Manchester City won the 2013-2014 Premier League with a diverse and international (and very expensive) squad. Of the players who made 20 or more league appearances, a full eight different nationalities were represented (nine if you count their Chilean manager, Manuel Pellegrini). Only one first choice squad player, goalkeeper Joe Hart, was English.
In many ways Manchester City is representative of what many see as the future of European football, one in which hyper cross-pollination of playing styles and tactics renders our old heuristics (Spain = tiki-taka, Italy = catenaccio , etc.) useless. In this future world of European football, then, we might expect the distribution of formations/tactics to be fairly consistent across different leagues. Of course that is not the case now, and quite possibly will never be.
In the complex world of game theory and football formations, sometimes it behooves a manager to stick with an unsuccessful setup for no better reason than it is what everyone else in the league is doing; many people do not like to take risks, especially if their job is on the line. Conversely, in a league like Serie A where using different formations/tactics from game to game is almost an obsession, an adherence to one formation might be frowned upon.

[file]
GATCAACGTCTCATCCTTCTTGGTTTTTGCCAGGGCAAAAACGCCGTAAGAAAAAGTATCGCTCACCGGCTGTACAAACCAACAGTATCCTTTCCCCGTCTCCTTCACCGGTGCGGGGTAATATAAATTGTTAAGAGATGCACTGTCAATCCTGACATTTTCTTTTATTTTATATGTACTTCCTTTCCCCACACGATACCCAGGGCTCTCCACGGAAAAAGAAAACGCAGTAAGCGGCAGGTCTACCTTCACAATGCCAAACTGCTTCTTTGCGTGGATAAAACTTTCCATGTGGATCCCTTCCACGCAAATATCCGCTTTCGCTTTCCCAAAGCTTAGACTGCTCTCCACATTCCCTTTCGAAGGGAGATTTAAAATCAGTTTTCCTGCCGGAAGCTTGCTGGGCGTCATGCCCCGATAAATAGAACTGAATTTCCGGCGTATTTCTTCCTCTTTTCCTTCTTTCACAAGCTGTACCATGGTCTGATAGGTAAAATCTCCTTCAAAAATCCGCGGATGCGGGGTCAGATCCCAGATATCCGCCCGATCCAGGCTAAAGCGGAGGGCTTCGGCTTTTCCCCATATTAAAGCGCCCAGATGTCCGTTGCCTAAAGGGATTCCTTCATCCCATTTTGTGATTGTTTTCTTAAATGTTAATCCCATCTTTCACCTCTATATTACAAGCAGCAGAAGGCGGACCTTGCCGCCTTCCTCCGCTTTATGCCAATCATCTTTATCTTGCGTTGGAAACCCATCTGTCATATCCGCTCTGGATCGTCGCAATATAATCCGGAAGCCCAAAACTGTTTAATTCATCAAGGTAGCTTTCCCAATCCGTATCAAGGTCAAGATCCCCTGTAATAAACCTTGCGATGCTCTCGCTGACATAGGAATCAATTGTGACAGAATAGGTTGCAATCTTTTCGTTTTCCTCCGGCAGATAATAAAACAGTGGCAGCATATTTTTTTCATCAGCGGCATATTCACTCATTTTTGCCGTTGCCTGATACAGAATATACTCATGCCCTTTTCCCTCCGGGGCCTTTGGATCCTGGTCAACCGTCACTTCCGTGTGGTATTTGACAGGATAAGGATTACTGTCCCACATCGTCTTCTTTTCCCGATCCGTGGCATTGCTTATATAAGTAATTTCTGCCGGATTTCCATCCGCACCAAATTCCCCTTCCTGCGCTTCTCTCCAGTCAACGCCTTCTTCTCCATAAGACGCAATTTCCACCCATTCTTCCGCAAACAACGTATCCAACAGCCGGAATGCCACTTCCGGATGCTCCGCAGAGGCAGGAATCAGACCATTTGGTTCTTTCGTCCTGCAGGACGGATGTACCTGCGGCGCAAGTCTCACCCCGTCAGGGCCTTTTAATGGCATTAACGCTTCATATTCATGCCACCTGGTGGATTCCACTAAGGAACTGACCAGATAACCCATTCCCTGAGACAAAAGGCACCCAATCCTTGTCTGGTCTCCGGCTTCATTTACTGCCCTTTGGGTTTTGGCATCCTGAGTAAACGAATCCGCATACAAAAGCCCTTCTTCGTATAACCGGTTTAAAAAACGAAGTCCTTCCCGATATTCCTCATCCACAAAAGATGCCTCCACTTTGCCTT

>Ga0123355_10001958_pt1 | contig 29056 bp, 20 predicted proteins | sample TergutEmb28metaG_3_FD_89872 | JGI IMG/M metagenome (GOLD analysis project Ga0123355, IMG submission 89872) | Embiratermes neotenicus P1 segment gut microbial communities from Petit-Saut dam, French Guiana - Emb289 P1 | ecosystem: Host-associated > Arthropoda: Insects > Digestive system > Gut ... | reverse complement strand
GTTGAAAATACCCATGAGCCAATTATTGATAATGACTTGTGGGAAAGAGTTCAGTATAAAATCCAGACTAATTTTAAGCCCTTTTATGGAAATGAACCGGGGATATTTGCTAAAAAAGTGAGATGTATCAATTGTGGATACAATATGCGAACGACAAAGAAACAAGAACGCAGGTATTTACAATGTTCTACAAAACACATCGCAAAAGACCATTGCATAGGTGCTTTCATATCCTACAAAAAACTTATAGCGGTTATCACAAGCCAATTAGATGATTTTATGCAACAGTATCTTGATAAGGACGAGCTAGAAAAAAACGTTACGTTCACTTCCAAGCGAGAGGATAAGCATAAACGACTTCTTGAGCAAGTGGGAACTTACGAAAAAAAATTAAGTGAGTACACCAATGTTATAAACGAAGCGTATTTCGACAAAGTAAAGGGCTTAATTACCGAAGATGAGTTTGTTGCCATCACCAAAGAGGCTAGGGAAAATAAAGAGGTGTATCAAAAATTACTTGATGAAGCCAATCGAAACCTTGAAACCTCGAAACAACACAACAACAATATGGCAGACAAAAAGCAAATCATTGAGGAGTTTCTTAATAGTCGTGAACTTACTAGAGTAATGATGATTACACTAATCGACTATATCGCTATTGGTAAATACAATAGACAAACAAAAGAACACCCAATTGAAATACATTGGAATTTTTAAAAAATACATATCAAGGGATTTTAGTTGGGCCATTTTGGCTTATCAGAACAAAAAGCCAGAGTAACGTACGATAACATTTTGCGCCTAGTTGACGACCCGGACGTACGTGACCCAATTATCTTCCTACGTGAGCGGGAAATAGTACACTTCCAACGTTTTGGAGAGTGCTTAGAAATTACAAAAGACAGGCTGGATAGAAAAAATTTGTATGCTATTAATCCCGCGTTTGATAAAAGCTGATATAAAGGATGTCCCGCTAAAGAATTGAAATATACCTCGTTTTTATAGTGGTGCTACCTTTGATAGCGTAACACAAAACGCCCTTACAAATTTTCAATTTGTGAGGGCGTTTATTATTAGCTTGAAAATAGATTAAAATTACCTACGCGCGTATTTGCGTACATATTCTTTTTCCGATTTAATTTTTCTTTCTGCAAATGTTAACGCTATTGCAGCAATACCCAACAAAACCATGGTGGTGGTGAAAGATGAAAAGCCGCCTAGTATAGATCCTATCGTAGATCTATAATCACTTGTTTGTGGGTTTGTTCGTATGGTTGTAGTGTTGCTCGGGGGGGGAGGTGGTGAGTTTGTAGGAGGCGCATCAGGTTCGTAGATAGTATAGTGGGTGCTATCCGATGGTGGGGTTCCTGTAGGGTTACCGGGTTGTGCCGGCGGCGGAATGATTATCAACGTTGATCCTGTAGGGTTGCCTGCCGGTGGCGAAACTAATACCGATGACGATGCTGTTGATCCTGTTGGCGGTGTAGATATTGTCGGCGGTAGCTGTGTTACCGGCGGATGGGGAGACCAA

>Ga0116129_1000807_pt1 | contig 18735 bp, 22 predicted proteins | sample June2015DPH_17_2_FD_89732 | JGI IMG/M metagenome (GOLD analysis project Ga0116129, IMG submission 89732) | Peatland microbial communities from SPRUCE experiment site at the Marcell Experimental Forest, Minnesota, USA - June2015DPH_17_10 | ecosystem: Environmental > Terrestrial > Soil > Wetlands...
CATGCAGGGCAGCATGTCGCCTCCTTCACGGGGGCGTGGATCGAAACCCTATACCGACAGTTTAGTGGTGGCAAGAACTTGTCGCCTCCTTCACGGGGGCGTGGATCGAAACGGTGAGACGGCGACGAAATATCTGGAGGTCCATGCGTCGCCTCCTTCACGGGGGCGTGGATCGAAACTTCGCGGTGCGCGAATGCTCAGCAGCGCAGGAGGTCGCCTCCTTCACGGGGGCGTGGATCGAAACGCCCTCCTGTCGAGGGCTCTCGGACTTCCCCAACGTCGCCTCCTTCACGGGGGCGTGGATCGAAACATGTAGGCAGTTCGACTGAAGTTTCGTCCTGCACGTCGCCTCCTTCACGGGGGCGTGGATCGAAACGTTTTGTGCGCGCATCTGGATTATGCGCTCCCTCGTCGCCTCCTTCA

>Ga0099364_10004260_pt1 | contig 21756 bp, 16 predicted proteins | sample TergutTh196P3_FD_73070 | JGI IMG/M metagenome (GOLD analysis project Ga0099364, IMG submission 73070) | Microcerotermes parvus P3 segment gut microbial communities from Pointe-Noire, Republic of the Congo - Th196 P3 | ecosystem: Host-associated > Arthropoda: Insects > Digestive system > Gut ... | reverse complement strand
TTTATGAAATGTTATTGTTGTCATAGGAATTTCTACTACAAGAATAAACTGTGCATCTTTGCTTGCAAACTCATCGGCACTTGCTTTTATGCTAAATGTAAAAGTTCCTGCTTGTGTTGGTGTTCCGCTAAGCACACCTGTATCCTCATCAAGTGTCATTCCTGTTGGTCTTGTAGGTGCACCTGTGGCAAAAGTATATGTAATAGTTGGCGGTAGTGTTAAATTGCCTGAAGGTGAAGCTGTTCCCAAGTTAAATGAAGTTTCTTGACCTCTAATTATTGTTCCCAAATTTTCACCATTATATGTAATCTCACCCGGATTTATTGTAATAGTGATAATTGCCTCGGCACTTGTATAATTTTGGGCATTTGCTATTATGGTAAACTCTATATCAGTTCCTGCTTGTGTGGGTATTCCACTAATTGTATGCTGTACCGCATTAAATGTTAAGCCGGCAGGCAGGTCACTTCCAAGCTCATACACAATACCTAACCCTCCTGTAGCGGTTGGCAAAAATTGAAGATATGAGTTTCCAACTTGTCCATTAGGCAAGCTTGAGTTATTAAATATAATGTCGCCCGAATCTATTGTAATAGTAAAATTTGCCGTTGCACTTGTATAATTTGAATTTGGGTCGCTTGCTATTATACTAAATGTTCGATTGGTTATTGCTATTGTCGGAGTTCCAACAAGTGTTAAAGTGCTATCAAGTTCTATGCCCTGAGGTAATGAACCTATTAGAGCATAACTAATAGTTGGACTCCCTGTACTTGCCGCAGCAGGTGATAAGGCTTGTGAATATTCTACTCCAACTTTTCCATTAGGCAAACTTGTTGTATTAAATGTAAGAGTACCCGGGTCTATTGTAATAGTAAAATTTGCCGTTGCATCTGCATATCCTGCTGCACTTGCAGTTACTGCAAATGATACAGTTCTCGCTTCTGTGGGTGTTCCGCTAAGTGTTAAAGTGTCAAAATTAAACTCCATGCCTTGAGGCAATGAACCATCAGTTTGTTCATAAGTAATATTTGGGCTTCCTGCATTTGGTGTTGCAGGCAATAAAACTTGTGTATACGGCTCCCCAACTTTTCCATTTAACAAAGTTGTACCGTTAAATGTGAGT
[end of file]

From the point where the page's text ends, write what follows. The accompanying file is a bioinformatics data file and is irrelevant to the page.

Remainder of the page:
It should be stated that while this piece is about “tactical” variance our only measurement tool is “formation” variance. Formations and tactics are not necessarily the same thing. For example, a 3-5-2 might in practice more resemble a 5-3-2 and any formation can exist in an attack-minded or defensive form. However, to the extent we are measuring tactical heterogeneity/homogeneity it seems self-evident that measuring formation variance is probably as good of a proxy as any. Formation information comes from Opta, whose analysts watch every game for each team they are assigned. Also noteworthy is this data does not include any in-game changes and is merely how each team lined up at the start of the game. Information is from the last completed season (’13-’14) and includes only formations used more than 3%. Formations are listed from left (most used) to right (least used).
A couple things stand out here:
1. The Eredivisie loves the 433 and Russia loves the 4231, almost to the exclusion of any other formation.
2. Serie A demonstrates a tactical diversity not seen in other leagues (see below).
The “favored” and “unfavored” formations are partially a symptom of the fairly eclectic mix of leagues included in the analysis. If we just aggregated all the teams from the “Big 4” leagues (Bundesliga, EPL, La Liga, Serie A) this is what the results look like:
The 4231 is certainly the fancied approach at the moment, but things can change. For example, MLS has seen a rise in the use of the “diamond” 41212 in 2014. Unfortunately, this analysis does not include any data from previous seasons. Will the homogeneity in the Dutch approach and heterogeneity in the Italian approach hold in the face football globalization? It will certainly be worth watching.